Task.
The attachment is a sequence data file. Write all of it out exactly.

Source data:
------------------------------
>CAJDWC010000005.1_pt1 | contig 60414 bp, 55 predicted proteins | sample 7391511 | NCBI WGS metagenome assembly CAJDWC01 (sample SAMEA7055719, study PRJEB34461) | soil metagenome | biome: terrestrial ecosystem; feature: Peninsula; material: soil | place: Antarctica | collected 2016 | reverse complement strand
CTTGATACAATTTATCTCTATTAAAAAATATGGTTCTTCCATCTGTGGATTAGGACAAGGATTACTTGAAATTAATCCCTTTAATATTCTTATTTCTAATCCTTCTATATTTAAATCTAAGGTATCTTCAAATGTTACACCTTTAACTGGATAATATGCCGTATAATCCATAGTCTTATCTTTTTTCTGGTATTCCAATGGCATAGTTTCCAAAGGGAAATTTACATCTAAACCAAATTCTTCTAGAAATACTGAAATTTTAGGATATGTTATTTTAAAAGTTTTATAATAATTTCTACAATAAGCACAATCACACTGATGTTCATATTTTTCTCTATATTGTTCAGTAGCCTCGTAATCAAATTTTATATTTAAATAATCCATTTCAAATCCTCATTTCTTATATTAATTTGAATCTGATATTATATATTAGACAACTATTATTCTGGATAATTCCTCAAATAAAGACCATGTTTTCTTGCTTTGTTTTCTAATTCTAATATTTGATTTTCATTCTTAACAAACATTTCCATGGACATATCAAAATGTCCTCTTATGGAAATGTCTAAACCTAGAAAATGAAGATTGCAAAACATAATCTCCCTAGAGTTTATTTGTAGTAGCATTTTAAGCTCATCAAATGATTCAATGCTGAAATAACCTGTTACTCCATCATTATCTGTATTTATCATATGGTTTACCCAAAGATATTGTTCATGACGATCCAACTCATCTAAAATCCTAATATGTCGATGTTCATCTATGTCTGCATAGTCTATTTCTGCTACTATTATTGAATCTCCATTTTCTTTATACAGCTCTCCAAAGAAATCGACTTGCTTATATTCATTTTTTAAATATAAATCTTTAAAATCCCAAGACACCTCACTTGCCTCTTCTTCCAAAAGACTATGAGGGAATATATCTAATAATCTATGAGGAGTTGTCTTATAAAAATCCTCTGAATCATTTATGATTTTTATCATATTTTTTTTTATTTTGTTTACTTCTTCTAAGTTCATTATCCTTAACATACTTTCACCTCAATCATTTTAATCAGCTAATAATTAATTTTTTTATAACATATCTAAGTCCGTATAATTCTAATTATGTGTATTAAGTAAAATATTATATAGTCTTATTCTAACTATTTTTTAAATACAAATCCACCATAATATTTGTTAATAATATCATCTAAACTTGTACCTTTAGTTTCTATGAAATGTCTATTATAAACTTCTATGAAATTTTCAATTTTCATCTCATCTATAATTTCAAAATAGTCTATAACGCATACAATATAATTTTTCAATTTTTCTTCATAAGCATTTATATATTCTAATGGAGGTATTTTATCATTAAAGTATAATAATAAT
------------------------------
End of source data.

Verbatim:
>CAJDWC010000005.1_pt1 | contig 60414 bp, 55 predicted proteins | sample 7391511 | NCBI WGS metagenome assembly CAJDWC01 (sample SAMEA7055719, study PRJEB34461) | soil metagenome | biome: terrestrial ecosystem; feature: Peninsula; material: soil | place: Antarctica | collected 2016 | reverse complement strand
CTTGATACAATTTATCTCTATTAAAAAATATGGTTCTTCCATCTGTGGATTAGGACAAGGATTACTTGAAATTAATCCCTTTAATATTCTTATTTCTAATCCTTCTATATTTAAATCTAAGGTATCTTCAAATGTTACACCTTTAACTGGATAATATGCCGTATAATCCATAGTCTTATCTTTTTTCTGGTATTCCAATGGCATAGTTTCCAAAGGGAAATTTACATCTAAACCAAATTCTTCTAGAAATACTGAAATTTTAGGATATGTTATTTTAAAAGTTTTATAATAATTTCTACAATAAGCACAATCACACTGATGTTCATATTTTTCTCTATATTGTTCAGTAGCCTCGTAATCAAATTTTATATTTAAATAATCCATTTCAAATCCTCATTTCTTATATTAATTTGAATCTGATATTATATATTAGACAACTATTATTCTGGATAATTCCTCAAATAAAGACCATGTTTTCTTGCTTTGTTTTCTAATTCTAATATTTGATTTTCATTCTTAACAAACATTTCCATGGACATATCAAAATGTCCTCTTATGGAAATGTCTAAACCTAGAAAATGAAGATTGCAAAACATAATCTCCCTAGAGTTTATTTGTAGTAGCATTTTAAGCTCATCAAATGATTCAATGCTGAAATAACCTGTTACTCCATCATTATCTGTATTTATCATATGGTTTACCCAAAGATATTGTTCATGACGATCCAACTCATCTAAAATCCTAATATGTCGATGTTCATCTATGTCTGCATAGTCTATTTCTGCTACTATTATTGAATCTCCATTTTCTTTATACAGCTCTCCAAAGAAATCGACTTGCTTATATTCATTTTTTAAATATAAATCTTTAAAATCCCAAGACACCTCACTTGCCTCTTCTTCCAAAAGACTATGAGGGAATATATCTAATAATCTATGAGGAGTTGTCTTATAAAAATCCTCTGAATCATTTATGATTTTTATCATATTTTTTTTTATTTTGTTTACTTCTTCTAAGTTCATTATCCTTAACATACTTTCACCTCAATCATTTTAATCAGCTAATAATTAATTTTTTTATAACATATCTAAGTCCGTATAATTCTAATTATGTGTATTAAGTAAAATATTATATAGTCTTATTCTAACTATTTTTTAAATACAAATCCACCATAATATTTGTTAATAATATCATCTAAACTTGTACCTTTAGTTTCTATGAAATGTCTATTATAAACTTCTATGAAATTTTCAATTTTCATCTCATCTATAATTTCAAAATAGTCTATAACGCATACAATATAATTTTTCAATTTTTCTTCATAAGCATTTATATATTCTAATGGAGGTATTTTATCATTAAAGTATAATAATAAT